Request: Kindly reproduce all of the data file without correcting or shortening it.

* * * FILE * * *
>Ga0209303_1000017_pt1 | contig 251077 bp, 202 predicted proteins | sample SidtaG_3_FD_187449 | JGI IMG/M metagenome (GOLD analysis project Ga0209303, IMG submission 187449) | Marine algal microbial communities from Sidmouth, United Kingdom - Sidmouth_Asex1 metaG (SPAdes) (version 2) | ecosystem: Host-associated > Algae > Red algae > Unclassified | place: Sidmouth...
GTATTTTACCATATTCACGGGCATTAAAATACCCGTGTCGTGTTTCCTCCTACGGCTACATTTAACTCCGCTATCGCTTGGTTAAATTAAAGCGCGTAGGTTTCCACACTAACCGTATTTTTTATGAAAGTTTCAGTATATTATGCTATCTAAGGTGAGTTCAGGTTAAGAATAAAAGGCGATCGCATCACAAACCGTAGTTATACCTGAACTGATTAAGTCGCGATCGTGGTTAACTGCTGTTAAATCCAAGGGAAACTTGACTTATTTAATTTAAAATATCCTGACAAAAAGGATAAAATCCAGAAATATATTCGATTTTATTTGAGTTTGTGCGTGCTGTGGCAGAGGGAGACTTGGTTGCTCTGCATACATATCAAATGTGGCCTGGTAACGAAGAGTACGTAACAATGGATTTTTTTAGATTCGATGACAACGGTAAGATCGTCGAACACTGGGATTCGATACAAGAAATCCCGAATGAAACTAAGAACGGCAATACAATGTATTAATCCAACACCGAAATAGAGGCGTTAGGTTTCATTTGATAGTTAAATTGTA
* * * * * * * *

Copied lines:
>Ga0209303_1000017_pt1 | contig 251077 bp, 202 predicted proteins | sample SidtaG_3_FD_187449 | JGI IMG/M metagenome (GOLD analysis project Ga0209303, IMG submission 187449) | Marine algal microbial communities from Sidmouth, United Kingdom - Sidmouth_Asex1 metaG (SPAdes) (version 2) | ecosystem: Host-associated > Algae > Red algae > Unclassified | place: Sidmouth...
GTATTTTACCATATTCACGGGCATTAAAATACCCGTGTCGTGTTTCCTCCTACGGCTACATTTAACTCCGCTATCGCTTGGTTAAATTAAAGCGCGTAGGTTTCCACACTAACCGTATTTTTTATGAAAGTTTCAGTATATTATGCTATCTAAGGTGAGTTCAGGTTAAGAATAAAAGGCGATCGCATCACAAACCGTAGTTATACCTGAACTGATTAAGTCGCGATCGTGGTTAACTGCTGTTAAATCCAAGGGAAACTTGACTTATTTAATTTAAAATATCCTGACAAAAAGGATAAAATCCAGAAATATATTCGATTTTATTTGAGTTTGTGCGTGCTGTGGCAGAGGGAGACTTGGTTGCTCTGCATACATATCAAATGTGGCCTGGTAACGAAGAGTACGTAACAATGGATTTTTTTAGATTCGATGACAACGGTAAGATCGTCGAACACTGGGATTCGATACAAGAAATCCCGAATGAAACTAAGAACGGCAATACAATGTATTAATCCAACACCGAAATAGAGGCGTTAGGTTTCATTTGATAGTTAAATTGTA